Referee Jack Vest, the referee for Super Bowl II, the 1969 AFL championship game and 1971 AFC championship game, was killed in a June motorcycle accident. Chuck Heberling was promoted from line judge to fill the vacancy and kept Vest's crew intact. Heberling's line judge vacancy was filled by Red Cashion, who was promoted to referee in 1976 and worked in the league through 1996, earning assignment to Super Bowl XX and Super Bowl XXX.
The inbounds lines or hashmarks were moved 10.75 ft (3.28 m) closer to the center of the field, to 70.75 ft (21.56 m) from the sidelines. Since the 1945 season, they had been 20 yd (18.29 m) from the sideline [40 ft (12.19 m) apart]. The hashmarks are now 18.5 ft (5.64 m) apart (the same width as the goalposts), cutting down on severe angles for short field goal attempts, and nearly eliminating the short-side fields for the offense.
With the hashmarks now the same width as the goalposts, a team punting from inside its 15-yard line could snap the ball from a spot even with the marked field numbers instead of the hashmarks to avoid the punt hitting the goalpost.
Field number markings were standardized across the league, both in size and position.
The fields for the Houston Oilers and New Orleans Saints had field numbers closer to the sidelines than most stadiums, since they were marked with both NFL and collegiate hash marks.
Yard lines ending in "5" could not be marked. In 1971, the Buffalo Bills and New York Giants were the last teams to mark yard lines every five yards instead of ten.
If a legal receiver goes out of bounds, either accidentally or forced out, and returns to touch or catch the pass in bounds, the penalty is a loss of down (but no penalty yardage will be assessed).
If a punt or missed field goal crosses the receivers' goal line, a member of the receiving team may advance the ball into the field of play. Previously, the ball was dead when a scrimmage kick crossed the goal line and the receivers were awarded an automatic touchback.
All fouls committed by the offensive team behind the line of scrimmage will be assessed from the previous spot.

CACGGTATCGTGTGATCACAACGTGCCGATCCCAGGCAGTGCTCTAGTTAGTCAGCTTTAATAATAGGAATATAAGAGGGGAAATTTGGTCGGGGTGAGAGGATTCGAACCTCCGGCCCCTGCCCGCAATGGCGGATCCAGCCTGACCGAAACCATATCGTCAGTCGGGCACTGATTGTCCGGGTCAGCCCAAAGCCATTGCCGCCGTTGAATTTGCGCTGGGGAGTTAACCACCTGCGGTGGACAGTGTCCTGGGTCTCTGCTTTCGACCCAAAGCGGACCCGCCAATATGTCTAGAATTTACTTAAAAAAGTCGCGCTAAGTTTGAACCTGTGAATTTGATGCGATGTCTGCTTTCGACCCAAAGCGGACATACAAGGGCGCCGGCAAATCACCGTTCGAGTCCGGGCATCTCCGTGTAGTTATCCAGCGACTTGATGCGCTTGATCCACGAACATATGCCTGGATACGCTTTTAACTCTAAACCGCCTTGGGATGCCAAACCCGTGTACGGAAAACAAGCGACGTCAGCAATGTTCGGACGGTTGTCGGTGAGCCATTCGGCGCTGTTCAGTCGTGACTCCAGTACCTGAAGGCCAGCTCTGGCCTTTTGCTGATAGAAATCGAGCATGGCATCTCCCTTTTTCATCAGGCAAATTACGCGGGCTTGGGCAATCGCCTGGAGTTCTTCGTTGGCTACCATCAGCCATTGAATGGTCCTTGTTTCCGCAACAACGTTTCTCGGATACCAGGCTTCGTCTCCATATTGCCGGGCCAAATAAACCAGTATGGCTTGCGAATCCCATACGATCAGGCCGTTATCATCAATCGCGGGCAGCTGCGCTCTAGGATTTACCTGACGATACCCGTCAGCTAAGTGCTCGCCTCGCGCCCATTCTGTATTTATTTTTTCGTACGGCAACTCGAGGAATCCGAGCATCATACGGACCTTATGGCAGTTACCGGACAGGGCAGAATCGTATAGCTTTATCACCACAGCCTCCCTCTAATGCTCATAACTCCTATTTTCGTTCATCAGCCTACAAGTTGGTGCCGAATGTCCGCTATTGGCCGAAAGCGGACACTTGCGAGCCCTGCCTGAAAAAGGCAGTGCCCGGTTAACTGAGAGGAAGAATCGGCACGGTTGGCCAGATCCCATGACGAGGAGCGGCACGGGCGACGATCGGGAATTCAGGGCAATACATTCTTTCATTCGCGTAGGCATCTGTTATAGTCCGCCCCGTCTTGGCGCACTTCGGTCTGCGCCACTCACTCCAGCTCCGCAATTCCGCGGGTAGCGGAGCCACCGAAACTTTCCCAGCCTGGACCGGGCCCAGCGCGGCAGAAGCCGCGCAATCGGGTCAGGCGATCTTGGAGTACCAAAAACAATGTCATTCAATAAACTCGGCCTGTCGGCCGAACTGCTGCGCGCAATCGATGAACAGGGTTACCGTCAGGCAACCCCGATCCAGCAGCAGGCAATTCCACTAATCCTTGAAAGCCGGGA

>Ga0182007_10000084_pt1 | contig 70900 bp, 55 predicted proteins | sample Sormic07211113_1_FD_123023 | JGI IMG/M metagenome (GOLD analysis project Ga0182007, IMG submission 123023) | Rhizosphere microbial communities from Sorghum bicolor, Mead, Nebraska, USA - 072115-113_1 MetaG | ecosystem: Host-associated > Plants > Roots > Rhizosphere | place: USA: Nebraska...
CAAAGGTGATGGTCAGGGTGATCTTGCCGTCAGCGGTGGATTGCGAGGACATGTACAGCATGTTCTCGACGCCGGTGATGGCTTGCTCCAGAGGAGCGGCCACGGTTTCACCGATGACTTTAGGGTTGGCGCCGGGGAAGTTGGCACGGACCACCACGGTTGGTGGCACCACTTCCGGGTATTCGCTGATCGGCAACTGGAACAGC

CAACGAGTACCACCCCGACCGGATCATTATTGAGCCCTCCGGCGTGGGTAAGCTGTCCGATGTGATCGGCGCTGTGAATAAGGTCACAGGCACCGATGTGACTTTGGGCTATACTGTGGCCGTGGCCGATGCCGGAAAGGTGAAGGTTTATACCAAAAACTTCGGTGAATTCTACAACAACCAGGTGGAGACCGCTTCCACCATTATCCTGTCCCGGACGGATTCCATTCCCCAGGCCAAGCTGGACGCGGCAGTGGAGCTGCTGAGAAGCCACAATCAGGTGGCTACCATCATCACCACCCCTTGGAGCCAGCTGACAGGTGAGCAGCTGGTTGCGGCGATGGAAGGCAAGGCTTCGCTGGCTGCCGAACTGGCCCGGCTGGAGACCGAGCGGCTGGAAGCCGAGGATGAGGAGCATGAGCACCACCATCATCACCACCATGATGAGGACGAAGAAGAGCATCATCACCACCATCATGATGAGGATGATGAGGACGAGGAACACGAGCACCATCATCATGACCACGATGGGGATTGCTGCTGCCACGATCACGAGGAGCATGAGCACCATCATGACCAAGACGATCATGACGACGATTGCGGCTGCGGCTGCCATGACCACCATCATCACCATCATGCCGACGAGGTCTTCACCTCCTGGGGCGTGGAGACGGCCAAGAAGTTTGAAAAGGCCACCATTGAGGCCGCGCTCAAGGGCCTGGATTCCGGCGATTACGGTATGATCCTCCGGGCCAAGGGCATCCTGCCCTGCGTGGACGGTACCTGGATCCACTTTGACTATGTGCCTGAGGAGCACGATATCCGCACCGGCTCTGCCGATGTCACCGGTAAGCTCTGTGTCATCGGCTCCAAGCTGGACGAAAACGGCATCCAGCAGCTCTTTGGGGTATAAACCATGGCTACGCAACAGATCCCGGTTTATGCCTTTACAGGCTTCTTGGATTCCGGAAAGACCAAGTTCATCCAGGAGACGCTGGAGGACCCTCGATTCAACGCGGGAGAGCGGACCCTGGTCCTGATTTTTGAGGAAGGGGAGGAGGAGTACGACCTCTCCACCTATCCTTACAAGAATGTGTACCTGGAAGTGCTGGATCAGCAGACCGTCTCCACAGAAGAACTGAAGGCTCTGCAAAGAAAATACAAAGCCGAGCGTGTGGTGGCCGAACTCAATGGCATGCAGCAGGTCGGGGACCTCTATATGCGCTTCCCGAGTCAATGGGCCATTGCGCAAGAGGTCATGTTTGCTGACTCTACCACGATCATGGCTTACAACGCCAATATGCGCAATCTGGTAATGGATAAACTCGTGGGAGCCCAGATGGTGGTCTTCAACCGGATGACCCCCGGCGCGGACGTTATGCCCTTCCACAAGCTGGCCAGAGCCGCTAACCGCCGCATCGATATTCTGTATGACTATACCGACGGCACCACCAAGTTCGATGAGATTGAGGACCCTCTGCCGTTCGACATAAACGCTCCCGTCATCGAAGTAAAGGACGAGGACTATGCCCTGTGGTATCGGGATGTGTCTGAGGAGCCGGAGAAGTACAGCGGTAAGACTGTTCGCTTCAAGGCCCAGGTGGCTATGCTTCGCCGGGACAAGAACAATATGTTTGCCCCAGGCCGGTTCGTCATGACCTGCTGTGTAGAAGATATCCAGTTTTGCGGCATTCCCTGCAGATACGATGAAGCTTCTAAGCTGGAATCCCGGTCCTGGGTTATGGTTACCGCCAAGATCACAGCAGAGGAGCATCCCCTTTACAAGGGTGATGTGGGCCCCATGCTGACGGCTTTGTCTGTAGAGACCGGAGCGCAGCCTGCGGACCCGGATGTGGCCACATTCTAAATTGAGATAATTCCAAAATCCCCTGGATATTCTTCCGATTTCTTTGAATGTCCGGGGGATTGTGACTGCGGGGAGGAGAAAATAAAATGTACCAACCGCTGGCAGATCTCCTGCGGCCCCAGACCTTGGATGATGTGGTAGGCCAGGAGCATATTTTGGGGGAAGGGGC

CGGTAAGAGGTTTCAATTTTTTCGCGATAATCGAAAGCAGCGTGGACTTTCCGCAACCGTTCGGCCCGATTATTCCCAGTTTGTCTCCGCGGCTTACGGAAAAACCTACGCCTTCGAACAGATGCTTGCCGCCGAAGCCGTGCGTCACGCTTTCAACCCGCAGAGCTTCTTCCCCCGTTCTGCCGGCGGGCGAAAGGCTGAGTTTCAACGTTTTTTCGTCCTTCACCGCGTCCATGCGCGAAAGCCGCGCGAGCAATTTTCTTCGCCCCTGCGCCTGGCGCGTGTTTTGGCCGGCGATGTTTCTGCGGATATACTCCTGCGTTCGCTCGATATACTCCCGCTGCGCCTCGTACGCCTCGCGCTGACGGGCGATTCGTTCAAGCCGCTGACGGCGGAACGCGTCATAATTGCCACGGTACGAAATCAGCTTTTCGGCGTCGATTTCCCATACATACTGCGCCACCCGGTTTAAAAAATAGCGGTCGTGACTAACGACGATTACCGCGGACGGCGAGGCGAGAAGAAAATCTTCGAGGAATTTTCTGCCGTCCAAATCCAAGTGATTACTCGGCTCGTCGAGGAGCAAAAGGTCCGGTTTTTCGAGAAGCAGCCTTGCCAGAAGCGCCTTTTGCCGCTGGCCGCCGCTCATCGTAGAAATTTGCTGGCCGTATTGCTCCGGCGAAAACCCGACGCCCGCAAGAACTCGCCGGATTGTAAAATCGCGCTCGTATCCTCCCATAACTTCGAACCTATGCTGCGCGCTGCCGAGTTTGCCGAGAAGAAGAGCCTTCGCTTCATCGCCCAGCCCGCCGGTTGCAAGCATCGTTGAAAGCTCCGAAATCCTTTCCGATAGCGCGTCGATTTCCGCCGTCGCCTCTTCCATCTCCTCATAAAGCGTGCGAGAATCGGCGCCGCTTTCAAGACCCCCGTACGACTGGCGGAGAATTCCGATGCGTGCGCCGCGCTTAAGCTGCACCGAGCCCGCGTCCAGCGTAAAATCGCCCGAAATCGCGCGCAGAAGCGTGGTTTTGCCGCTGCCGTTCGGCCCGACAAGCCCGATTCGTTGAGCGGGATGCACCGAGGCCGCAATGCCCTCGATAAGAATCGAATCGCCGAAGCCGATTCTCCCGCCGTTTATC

Tie games, previously ignored in computing of winning percentage, were made equal to a half-game win and a half-game loss.
This was the first season third-down conversions were recorded as an official statistic.
From 1970 through 2002, there were three divisions (East, Central and West) in each conference. The winners of each division, and a fourth "wild card" team based on the best non-division winner, qualified for the playoffs. The tiebreaker rules were changed to start with head-to-head competition, followed by division records, common opponents records, and conference play.
Note: Prior to the 1975 season, the home teams in the playoffs were decided based on a yearly rotation. Had the playoffs been seeded, the divisional matchups in the AFC would not have changed, but undefeated Miami would have had home field advantage for the AFC championship game. The NFC divisional matchups would have been #4 wild card Dallas, ineligible to play Washington, at #2 Green Bay and #3 San Francisco at #1 Washington.
Buffalo Bills: After finishing with a 1–13 record in 1971, Harvey Johnson was reassigned to the team's scouting department. Lou Saban then was named as Johnson's replacement, beginning his second stint after serving as the Bills head coach from 1962 to 1965.
The Houston Oilers switched from silver to blue helmets. They also discontinued their silver pants in favor of white pants for their blue jerseys, and blue pants for their white jerseys. These uniforms lasted three seasons.
The Miami Dolphins reinstated their white jersey with alternating aqua and orange stripes on the sleeves, which was discontinued when Don Shula became coach. However, this style was not universally adopted, and several notable players, including Bob Griese and Larry Csonka, continued to wear the 1970-71 white jersey with plain sleeves. The Dolphins' aqua jerseys from 1970-71 with plain sleeves, worn twice in 1972 (vs. Buffalo in week 6 and St. Louis in week 11), remained unchanged.
The Washington Redskins switched from gold to burgundy helmets, and from the "R" helmet logo (designed by the late Vince Lombardi) to the Native American head logo. The helmet remained unchanged, save for changing from gray face masks to gold in 1978 and a modified logo for 1982 only, until the Redskins nickname was retired prior to the 2020 season.